Hope for a Better Future

October 11, 2023 Hope for a Better Future By Daniel Amyx, RLS Foundation Member My RLS started very gradually – I really didn’t t...

October 11, 2023

Hope for a Better Future

By Daniel Amyx, RLS Foundation Member

My RLS started very gradually – I really didn’t think much about it at the time. About 15 minutes into my meditation, I had this creepy-crawly, gnawing feeling in my legs. I found I could tighten my leg muscles, the feeling would subside, and I could then start my day. This feeling would appear intermittently from time to time, with increasing frequency until about 18 years ago. It became such a persistent and growing problem that I had to stop meditating. Then this issue began to interfere with my sleep. Just when I started to dream, I was suddenly awakened by an uncontrollable leg jerk. That’s when I decided it was time to ask my physician about this problem.

My doctor had the vague idea that I might be suffering from restless legs syndrome (RLS). She performed a blood test to check for iron deficiency, then wrote a prescription for quinine. For those who are unfamiliar with quinine*, it really did help with my RLS, though not consistently. However, I soon discovered that quinine has an insidious and horrifying consequence. Quinine kills bacteria. My intestinal flora was now a decimated wasteland (no pun intended). To say I was a difficult person to be around was a noxious understatement. I may not contract malaria, but I was destined to live my life as a hermit, alone and without human contact.

After about six months, my wife decided to schedule another appointment with my doctor. She said she was concerned for my health; I was not convinced that was her motive. My doctor prescribed ropinirole**, a drug many with RLS have been on. Fortunately for me (and my wife) the drug worked like a dream, literally. I could finally fall asleep provided I took the medication several hours before bedtime. My downfall was that in the evening, I would fall asleep on the couch if I sat still for 10 minutes or so. This was embarrassing when went to someone’s house for dinner and would sit for conversation after the meal, and within a short while I was snoring. Eventually, I let go of my embarrassment, as my wife would explain to our hosts the challenges of my medication. I also discovered that this was a great way to escape conversations that didn’t interest me. I would just close my eyes and willfully drift off.

My next pharmaceutical experience came when I changed physicians. My new doctor suggested I try pramipexole (Mirapex). He felt it could have less of a tranquilizing effect yet still provide the RLS relief I needed. He was right. For seven or eight years, this medication was consistent so long as I took it two hours before bedtime.

But it seems all good things must come to an end. For me, augmentation started subtly. I found I needed a little bit more medication to manage my RLS. I also had to adjust my schedule by taking it a half-hour earlier. Soon the augmentation dramatically changed. On bad nights, not only did my arms and legs violently jerk, but also I could feel it in the core of my body. Some nights while trying to fall asleep on the couch, I would be in tears at 2 or 3 o’clock in the morning. “Horrible” doesn’t begin to describe the problem.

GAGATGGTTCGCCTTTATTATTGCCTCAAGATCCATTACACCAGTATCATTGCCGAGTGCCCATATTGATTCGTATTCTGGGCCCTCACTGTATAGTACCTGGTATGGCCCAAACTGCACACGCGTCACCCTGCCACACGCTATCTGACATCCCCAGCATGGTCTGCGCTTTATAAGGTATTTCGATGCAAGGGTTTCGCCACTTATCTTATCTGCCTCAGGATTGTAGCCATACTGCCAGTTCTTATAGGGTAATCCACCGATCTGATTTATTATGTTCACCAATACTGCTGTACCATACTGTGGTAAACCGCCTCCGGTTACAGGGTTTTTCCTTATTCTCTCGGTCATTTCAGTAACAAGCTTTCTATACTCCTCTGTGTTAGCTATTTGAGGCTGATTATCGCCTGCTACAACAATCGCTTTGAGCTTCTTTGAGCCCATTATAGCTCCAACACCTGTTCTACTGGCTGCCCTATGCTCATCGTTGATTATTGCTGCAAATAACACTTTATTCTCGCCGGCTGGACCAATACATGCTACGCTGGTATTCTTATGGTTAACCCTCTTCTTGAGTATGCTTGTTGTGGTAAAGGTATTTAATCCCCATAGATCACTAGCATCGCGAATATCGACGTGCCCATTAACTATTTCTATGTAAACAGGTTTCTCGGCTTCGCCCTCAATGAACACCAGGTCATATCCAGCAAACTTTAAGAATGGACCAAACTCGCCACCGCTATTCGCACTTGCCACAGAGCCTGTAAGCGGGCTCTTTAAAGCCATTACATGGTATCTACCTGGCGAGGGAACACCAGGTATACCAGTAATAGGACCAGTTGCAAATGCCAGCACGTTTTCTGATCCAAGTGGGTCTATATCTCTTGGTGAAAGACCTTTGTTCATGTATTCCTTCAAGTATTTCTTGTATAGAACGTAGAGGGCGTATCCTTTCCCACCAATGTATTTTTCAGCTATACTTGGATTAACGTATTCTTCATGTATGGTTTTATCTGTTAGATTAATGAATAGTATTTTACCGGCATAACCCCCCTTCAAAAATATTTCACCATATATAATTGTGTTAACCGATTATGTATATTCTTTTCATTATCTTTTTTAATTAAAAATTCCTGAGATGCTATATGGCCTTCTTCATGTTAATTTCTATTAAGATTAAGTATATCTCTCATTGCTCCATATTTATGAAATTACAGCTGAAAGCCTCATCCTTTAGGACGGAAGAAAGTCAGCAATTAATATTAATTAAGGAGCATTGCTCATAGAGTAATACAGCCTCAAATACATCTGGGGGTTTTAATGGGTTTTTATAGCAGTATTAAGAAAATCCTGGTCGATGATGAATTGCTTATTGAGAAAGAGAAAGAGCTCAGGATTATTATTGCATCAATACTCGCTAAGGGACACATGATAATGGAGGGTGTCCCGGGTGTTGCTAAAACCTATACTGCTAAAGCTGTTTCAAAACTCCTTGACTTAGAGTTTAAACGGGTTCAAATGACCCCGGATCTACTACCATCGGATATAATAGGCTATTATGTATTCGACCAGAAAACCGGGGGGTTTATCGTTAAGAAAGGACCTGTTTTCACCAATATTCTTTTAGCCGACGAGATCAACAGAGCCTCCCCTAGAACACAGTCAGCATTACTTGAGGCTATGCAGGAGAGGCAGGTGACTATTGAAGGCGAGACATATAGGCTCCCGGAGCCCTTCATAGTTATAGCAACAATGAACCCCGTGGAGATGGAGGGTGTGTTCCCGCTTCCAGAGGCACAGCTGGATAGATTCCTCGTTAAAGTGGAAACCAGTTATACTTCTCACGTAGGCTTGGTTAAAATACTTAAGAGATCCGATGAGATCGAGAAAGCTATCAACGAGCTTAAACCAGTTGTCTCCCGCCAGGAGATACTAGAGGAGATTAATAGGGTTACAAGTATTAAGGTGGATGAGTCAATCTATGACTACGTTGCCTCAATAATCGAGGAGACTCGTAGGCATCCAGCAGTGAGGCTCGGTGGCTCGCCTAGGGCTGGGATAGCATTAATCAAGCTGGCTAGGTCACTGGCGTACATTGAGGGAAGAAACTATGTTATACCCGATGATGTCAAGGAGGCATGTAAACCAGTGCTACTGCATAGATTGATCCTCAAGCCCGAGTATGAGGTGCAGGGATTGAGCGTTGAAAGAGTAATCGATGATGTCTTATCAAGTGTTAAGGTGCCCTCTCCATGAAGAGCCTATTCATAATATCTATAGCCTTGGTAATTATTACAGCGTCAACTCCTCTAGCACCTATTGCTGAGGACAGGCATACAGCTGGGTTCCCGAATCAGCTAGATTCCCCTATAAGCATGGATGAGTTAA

Out of desperation, and following an article in NightWalkers about augmentation, I started to search for an RLS specialist. I called the Norman Fixel Institute for Neurological Diseases at Shands in Gainesville, Florida – a three-hour drive from my home. After a thorough review of my medical history, my newest doctor started me on a regimen of 600 mg of gabapentin, increasing it to 900 mg after six months. At the next appointment, we would discuss the reduction of Mirapex. Within three weeks, I decided I needed to be more aggressive with my therapy by reducing the Mirapex sooner. Through constant communication with my neurologist and my own assertive impatience, we were able to move me out of dopaminergic dependency, replacing Mirapex with 600 mg of gabapentin within eight months of my first exam. Needless to say, I am elated. I no longer need medication before boarding a plane or taking a long road trip. I can stay up late again if I want to. Chocolate, caffeine and alcohol no longer make me twitchy. I feel so much freer than I have in decades.

I understand that each of us is unique, and results will vary, but I stand before you as a positive example of what can be accomplished. You have a whole world of RLS sufferers who are behind you, cheerleading you on to success. Don’t give up! There is always hope for a better future.

Dan and his wife, Lara, keep pretty busy with their successful optical office in Port Saint Lucie, Florida. In his spare time, his hobbies include traveling, bookbinding, jewelry making, and numerous other activities (Attention Deficit Disorder is both a blessing and a curse)! They have a five-year- old granddaughter who lives too far away in Connecticut.

*Quinine has no proven effect on RLS except for a placebo effect. Quinine may kill bacteria but there is no real documentation of negative effects on the intestinal flora. The real concern with quinine (which is why it requires prescription and only approved for treating Malaria and not leg cramps) is its rare side effects of cardiac arrhythmia and blood dyscrasias.

**Ropinirole is no longer considered first-line treatment for RLS.

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